by Francesca Arcelli Fontana, Marco Zanoni and Bartosz Walter and Paweł Martenka

Code smells are an example of a pattern-oriented trend applied to software evolution. Due to their abstract and informal nature, the detection process requires support from lower-level indicators like individual metric values, history of code changes, knowledge about program structure or results of program execution. We examine how the presence of program structures, called micro patterns, is correlated with the code smells and how micro patterns can be exploited for the purpose of smell detection.

Over the last 15 years pattern-oriented research has been a growing field in software engineering. Starting with design patterns, the idea of providing generic, proven solutions to problems of a diverse nature has reached nearly every stage of software development cycle. Patterns are finally being applied to software evolution, which is currently one of the most important challenges in modern software engineering.

Code smells are high-level, intuitive and informal characteristics of program source code that can make software hard to maintain. Using a medical metaphor, they play the role of easily observable symptoms that may indicate a serious illness, but they do not provide information about the root cause. The original catalogue of code smells was proposed by Fowler in 1999 and has been successively extended.

Due to their vague and abstract nature, there is no a single detection method for a given code smell. A smell named Large Class, for example, describes a class that carries too much responsibility and probably should be split up. There are multiple indicators that can suggest the presence of a smell: numerous class members, many implemented interfaces or high internal complexity or low values of cohesion metrics. Therefore, a number of smell indicators should usually be analyzed. Previously we identified a number of such indicators and provided a few examples of how they leverage the detection of particular smells. They include for instance, metrics values, results of dynamic analysis, history of code revisions and knowledge about other flaws that have already been detected or rejected.

Figure 1: Hypothetical relationships between code smells and micropatterns
Figure 1: Hypothetical relationships between code smells and micropatterns

Micro patterns are another example of a pattern-related trend in software engineering. They are intended to capture common low-level programming techniques, both positive and negative. They can be thought of as class-level traceable patterns, ie structures similar to design patterns that can be mechanically recognized. The detection of micro patterns can provide hints on good and bad programming practices. In our research we analyze how micro patterns can be used as indicators of a code smell’s presence.

Research plan
The research involves the following steps:

  1. Identify hypothetical relationships that exist between micro patterns and code smells.
  2. Conduct an experiment to verify the hypotheses formulated in step one.
  3. Perform post mortem analysis to find associations between smells and micro patterns and their impact on the detection process.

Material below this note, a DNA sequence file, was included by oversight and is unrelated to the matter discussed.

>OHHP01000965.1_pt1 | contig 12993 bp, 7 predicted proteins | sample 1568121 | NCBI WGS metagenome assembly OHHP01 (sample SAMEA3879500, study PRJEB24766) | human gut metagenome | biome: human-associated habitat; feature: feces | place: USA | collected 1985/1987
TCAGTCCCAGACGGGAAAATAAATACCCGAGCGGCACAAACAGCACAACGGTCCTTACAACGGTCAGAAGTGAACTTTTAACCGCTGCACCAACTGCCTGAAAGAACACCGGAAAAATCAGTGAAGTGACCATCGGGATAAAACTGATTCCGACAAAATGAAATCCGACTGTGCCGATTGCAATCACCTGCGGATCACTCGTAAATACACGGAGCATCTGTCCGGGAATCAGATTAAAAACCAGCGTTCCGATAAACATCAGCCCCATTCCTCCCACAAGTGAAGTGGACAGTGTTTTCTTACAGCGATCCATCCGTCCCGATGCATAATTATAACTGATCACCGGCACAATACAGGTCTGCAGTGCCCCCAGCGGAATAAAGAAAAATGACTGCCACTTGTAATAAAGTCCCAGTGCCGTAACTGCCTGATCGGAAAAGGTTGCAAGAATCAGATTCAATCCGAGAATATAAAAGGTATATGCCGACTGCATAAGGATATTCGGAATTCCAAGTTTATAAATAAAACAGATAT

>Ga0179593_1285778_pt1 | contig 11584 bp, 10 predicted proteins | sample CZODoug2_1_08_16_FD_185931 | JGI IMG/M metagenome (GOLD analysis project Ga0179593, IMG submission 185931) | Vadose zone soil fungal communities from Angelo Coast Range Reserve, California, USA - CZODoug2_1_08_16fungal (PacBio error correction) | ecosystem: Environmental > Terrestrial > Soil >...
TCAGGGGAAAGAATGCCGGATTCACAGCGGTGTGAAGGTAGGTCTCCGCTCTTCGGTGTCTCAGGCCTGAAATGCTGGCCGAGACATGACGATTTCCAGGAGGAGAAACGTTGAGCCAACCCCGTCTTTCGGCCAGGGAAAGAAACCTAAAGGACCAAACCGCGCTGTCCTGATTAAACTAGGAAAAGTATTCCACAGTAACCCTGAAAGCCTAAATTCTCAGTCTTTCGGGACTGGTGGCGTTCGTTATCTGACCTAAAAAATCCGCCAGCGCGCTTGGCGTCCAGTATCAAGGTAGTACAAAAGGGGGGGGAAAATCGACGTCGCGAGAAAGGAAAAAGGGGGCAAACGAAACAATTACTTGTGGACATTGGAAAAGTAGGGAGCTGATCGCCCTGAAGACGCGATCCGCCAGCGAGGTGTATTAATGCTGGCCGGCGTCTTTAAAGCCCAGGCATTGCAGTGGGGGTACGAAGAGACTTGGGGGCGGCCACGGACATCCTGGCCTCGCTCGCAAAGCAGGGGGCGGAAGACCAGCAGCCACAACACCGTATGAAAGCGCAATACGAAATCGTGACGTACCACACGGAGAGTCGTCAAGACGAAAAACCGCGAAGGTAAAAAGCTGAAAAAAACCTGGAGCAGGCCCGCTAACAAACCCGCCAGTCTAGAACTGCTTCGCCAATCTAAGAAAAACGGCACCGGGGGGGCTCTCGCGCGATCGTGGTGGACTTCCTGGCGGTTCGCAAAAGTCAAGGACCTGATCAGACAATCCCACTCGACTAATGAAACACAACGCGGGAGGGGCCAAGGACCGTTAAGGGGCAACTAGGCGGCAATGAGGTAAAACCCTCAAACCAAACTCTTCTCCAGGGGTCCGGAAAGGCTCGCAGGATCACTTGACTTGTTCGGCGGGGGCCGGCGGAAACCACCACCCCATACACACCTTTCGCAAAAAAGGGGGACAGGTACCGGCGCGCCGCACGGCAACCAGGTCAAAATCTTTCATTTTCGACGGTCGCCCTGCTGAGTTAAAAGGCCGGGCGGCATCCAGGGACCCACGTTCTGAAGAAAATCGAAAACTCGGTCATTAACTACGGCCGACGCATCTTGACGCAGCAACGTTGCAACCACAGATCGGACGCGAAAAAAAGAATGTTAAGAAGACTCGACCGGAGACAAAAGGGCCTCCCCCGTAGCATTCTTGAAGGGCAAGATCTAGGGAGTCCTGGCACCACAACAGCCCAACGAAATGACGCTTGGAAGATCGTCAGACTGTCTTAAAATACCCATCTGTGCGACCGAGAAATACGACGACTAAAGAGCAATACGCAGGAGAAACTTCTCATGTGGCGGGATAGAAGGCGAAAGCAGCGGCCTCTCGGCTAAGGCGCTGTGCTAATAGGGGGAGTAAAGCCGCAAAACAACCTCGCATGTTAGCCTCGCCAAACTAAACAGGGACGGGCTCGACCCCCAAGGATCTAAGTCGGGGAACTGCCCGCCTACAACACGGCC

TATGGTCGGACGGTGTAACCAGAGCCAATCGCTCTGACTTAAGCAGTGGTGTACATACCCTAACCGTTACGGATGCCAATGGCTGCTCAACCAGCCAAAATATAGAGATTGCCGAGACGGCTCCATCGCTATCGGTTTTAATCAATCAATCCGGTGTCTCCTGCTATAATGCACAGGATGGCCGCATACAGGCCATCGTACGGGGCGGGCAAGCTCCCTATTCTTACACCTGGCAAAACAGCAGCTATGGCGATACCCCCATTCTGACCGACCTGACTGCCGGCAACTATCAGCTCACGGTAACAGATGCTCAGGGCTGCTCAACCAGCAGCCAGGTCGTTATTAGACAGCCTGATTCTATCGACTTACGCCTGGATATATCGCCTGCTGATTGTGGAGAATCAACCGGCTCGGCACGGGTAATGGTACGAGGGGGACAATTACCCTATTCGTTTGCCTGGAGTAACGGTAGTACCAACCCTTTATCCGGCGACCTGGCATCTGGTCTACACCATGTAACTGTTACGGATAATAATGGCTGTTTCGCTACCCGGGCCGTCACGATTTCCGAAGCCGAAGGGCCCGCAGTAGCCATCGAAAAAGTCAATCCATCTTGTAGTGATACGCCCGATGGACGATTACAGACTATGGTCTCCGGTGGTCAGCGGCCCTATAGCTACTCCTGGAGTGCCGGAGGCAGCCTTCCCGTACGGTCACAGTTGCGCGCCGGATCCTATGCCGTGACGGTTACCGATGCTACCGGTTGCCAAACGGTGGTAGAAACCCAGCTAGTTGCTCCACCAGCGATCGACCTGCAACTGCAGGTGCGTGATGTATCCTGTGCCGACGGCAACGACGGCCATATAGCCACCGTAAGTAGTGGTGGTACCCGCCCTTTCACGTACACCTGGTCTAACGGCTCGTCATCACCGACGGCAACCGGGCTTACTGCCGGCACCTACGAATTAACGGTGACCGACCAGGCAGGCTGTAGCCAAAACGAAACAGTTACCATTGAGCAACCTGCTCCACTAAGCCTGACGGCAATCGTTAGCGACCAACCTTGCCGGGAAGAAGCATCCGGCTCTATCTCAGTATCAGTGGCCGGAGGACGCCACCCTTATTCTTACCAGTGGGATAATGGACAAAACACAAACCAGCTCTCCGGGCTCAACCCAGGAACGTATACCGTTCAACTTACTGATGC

Brief description of experiment
A number of smell-detection tools are currently on the market. Based on our experience and early experiments we chose two: InFusion and PMD, both designed for analyzing Java programs, but employing different definitions of detected smells.

The codebase for the experiment included six instances of software systems, coming from two open-source projects: GanttProject (in five versions) and JHotDraw (v. 7.0.9), with sizes varying from 393 to 800 classes.

In order to determine a number of smells in all six instances an initial analysis was performed. GanttProject instances had 11 different code smells which recurred – albeit with varying strengths - across almost all versions of the software. JHotDraw was found to be biased with 13 smells, in most cases reduntant with those detected in GanttProject. Similarly, all instances were also examined for the presence of micro patterns. We found examples of 13 different micro patterns in all instances of analyzed projects.

Analysis of results
In order to find relationships between micro patterns and code smells we first counted positive and negative matches of a given micro pattern to a particular smell, and calculated how they correlate. Next, the datasheet with smells and micro patterns has been processed with a Weka implementation of Predictive a priori algorithm. This step resulted in a set of rules that express the identified relationships between code smells and micro patterns, with a certain confidence value. It revealed 12 correlations with a confidence level higher than 50% (eg co-existence of Data Manager and Extender micro patterns implies the presence of Significant Duplication smell with accuracy of 71.5%). However, not all analyzed micro patterns appeared correlated with code smells. Only six (out of 13) patterns and three (out of 11) smells were included in the generated rules.

Our results indicate that the presence of some micro patterns is correlated with the existence of code smells, and can be used to support the smell detection process, and later to evaluate the internal quality of the software. However, the experiment involved a relatively small code base, so a more thorough investigation is needed.

Please contact:
Francesca Arcelli, University of Milano Bicocca, Italy,
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Bartosz Walter, Poznań University of Technology, Poland
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Next issue: January 2018
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